HomeIDEYA: Journal of Humanitiesvol. 1 no. 2 (2000)

A Christological Reading of the Sign at Cana, John 2: 1-11

Natividad B. Pagadut

Discipline: Social Science



The Sign at Cana. or the Wedding at Cana as it is called more often, is one of the most misinterpreted passages of the gospels. And yet, is not the account clear enough?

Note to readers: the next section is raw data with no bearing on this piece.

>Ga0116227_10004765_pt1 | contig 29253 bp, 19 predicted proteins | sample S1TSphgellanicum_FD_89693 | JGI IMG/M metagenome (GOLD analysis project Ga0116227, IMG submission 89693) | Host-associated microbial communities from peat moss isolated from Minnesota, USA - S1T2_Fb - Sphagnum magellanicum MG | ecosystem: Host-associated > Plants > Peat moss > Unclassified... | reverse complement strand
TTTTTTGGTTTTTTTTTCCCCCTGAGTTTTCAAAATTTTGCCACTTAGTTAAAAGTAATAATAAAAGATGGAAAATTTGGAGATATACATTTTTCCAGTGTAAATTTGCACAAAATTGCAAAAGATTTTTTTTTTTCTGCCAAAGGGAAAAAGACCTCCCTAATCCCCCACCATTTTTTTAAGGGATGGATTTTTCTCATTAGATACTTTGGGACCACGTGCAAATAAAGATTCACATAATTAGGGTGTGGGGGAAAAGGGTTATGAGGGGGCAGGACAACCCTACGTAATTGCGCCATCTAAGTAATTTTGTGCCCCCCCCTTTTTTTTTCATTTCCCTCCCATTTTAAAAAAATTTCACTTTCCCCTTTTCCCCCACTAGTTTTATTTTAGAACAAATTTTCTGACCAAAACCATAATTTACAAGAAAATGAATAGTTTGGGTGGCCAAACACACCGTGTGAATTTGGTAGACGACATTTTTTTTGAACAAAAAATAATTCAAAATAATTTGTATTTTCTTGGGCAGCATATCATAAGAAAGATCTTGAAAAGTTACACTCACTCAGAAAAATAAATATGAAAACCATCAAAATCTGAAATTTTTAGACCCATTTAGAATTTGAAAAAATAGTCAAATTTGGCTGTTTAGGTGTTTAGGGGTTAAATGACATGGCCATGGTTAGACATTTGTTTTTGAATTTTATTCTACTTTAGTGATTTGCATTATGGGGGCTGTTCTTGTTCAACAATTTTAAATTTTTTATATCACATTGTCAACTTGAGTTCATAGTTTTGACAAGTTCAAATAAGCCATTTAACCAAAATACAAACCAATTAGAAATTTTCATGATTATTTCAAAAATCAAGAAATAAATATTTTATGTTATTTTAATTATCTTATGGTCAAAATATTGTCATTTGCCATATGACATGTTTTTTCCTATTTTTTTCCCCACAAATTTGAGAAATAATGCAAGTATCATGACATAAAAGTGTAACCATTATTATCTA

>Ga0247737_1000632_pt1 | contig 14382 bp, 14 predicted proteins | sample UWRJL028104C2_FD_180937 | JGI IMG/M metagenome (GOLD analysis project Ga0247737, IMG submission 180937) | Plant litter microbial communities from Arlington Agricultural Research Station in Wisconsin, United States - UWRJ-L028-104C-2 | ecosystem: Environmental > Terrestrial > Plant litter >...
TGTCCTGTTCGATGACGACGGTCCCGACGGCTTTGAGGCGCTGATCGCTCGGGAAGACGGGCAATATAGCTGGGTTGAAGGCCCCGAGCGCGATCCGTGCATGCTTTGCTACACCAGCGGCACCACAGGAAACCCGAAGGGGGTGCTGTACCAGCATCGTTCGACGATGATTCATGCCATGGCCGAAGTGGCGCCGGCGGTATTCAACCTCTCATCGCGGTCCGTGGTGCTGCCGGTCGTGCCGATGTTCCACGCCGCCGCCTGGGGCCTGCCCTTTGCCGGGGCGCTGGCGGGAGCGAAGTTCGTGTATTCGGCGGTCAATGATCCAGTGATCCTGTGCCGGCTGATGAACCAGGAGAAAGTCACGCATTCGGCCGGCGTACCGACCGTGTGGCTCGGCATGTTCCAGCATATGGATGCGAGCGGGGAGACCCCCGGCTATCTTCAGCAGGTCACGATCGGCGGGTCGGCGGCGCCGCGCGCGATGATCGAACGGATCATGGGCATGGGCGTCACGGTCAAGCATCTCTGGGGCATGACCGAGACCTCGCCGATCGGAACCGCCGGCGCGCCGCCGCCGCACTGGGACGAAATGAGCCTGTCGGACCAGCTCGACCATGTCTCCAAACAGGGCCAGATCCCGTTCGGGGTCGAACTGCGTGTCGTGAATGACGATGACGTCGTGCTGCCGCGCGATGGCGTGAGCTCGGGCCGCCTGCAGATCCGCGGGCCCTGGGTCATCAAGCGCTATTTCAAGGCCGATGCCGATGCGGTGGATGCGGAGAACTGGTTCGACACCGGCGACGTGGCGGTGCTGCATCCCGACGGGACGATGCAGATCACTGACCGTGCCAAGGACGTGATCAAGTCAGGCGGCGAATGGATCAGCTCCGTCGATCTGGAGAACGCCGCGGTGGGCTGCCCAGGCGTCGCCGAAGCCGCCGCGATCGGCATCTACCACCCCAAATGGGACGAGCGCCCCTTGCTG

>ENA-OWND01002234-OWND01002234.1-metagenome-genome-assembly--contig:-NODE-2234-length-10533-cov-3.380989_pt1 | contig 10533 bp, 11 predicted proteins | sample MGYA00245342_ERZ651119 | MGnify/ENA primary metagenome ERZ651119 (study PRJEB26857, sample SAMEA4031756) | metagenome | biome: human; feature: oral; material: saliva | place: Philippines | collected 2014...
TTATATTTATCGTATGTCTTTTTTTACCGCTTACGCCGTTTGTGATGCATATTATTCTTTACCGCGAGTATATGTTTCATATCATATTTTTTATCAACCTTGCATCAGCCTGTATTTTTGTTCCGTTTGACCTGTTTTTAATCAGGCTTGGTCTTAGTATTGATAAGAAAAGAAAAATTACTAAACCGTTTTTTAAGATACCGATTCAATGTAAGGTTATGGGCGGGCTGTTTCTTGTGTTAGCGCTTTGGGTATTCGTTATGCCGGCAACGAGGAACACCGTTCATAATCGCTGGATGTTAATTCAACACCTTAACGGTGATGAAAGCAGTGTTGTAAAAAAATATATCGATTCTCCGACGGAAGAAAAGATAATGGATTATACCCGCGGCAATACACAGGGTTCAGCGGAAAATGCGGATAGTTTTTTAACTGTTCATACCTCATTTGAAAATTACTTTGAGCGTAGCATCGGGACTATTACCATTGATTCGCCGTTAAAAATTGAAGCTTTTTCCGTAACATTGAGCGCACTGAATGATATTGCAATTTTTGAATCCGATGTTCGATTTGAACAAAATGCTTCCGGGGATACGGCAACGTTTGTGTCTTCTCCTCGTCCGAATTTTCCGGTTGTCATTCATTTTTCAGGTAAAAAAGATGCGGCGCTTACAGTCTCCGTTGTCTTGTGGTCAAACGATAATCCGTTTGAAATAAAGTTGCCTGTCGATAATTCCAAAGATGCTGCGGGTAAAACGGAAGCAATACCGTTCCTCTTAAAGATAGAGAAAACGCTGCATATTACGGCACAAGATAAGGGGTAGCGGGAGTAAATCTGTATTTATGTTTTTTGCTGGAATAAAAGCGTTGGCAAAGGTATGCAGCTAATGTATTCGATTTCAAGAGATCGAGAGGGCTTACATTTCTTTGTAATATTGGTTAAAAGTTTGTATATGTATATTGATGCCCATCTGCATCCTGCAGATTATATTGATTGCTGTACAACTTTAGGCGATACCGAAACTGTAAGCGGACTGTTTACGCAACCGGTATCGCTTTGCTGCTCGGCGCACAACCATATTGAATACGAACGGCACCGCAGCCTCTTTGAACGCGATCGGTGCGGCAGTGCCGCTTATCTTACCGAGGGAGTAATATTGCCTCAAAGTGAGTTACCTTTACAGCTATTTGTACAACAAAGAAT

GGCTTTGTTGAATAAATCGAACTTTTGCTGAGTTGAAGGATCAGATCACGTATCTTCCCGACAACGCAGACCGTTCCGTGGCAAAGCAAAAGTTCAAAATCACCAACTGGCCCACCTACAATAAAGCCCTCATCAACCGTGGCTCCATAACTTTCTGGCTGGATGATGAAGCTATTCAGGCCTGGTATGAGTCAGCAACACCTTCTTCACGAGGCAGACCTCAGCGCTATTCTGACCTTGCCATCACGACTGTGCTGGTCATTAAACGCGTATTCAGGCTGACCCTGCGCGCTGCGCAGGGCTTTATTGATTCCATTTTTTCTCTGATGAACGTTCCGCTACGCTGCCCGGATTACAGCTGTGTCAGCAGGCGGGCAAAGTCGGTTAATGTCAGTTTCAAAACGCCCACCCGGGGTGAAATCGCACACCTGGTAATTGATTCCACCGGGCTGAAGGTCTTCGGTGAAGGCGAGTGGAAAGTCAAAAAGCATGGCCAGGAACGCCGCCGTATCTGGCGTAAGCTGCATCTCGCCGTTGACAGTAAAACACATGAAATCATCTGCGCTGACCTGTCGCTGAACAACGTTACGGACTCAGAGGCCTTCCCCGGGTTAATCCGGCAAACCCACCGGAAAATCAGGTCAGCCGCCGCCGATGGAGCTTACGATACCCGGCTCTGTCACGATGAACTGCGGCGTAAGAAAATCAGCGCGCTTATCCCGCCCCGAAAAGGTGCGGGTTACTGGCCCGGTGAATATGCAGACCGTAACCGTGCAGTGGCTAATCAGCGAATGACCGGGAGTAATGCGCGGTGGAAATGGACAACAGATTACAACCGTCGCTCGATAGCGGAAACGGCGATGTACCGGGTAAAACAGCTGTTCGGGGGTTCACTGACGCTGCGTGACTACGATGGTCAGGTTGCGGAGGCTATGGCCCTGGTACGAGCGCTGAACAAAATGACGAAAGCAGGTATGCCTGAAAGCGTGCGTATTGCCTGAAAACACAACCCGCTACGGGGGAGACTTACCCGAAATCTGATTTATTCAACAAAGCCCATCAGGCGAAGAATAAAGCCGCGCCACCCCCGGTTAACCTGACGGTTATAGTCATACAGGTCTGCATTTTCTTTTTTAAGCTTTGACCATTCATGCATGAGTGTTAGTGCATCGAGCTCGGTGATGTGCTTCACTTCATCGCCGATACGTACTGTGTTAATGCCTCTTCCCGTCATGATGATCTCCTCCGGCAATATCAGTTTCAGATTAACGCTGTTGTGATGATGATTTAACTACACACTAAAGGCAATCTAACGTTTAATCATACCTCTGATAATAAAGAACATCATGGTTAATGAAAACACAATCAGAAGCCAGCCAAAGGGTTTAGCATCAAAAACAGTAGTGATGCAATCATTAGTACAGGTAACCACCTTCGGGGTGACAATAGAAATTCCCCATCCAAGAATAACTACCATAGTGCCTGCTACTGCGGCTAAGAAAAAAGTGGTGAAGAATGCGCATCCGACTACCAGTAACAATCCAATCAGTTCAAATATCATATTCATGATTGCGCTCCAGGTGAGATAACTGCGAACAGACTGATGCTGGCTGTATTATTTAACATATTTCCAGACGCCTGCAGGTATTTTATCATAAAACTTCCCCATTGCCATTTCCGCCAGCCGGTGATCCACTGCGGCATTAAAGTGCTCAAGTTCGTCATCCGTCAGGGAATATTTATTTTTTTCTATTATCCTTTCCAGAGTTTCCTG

The mother of Jesus. Jesus himself. and his disciples are invited to a marriage feast at Cana in Galilee. After some time the celebrants ran out of wine and Mary makes Jesus attentive to this embarrassing situation. Jesus replies in a way which no matter how one exactly understands this reply creates some distance between Jesus and his mother. "Woman. what concern is that to you and to me?" This negative answer is then justified by saying. "My hour has not yet come" On 2:4). This hour is understood as the hour to perform his first miracle, which, according to Jesus, has not yet come. But the mother of Jesus does not take no for an answer and tells the servants, "Do whatever he tells you" (In 2:5). One is left to wonder what happens between Jesus and his mother between verses 4 and 5. Storytellers and would-be homilists fill in the account and say that in the meantime, due to the intercession of his mother, Jesus changes his mind and decides to advance the hour and to perform a miracle anyway. The servants then proceed to do what Jesus says and the water is miraculously changed into wine. The person in charge of the feast, who does not know where the wine comes from, is astonished that this wine is even better than the one they have been serving, and calls the bridegroom to whom he expresses his surprise. Upon seeing this miracle, Jesus' disciples believe. According to this interpretation, the message of the account deals then with Jesus' miraculous power, which leads the disciples to faith. They also emphasize Mary's power of intercession. This is a fair picture of the way religion teachers, catechists and many homilists retell the story of the wedding at Cana. A recent social science interpretation also takes the story literally and provides some additional details (Williams 679-692). But is this really what the evangelist intends to say? Is this really the message he wants to convey? In the following pages, the author presents a reading and interpretation of the Cana account which tries to stay closer to the text of John 2: 1-11.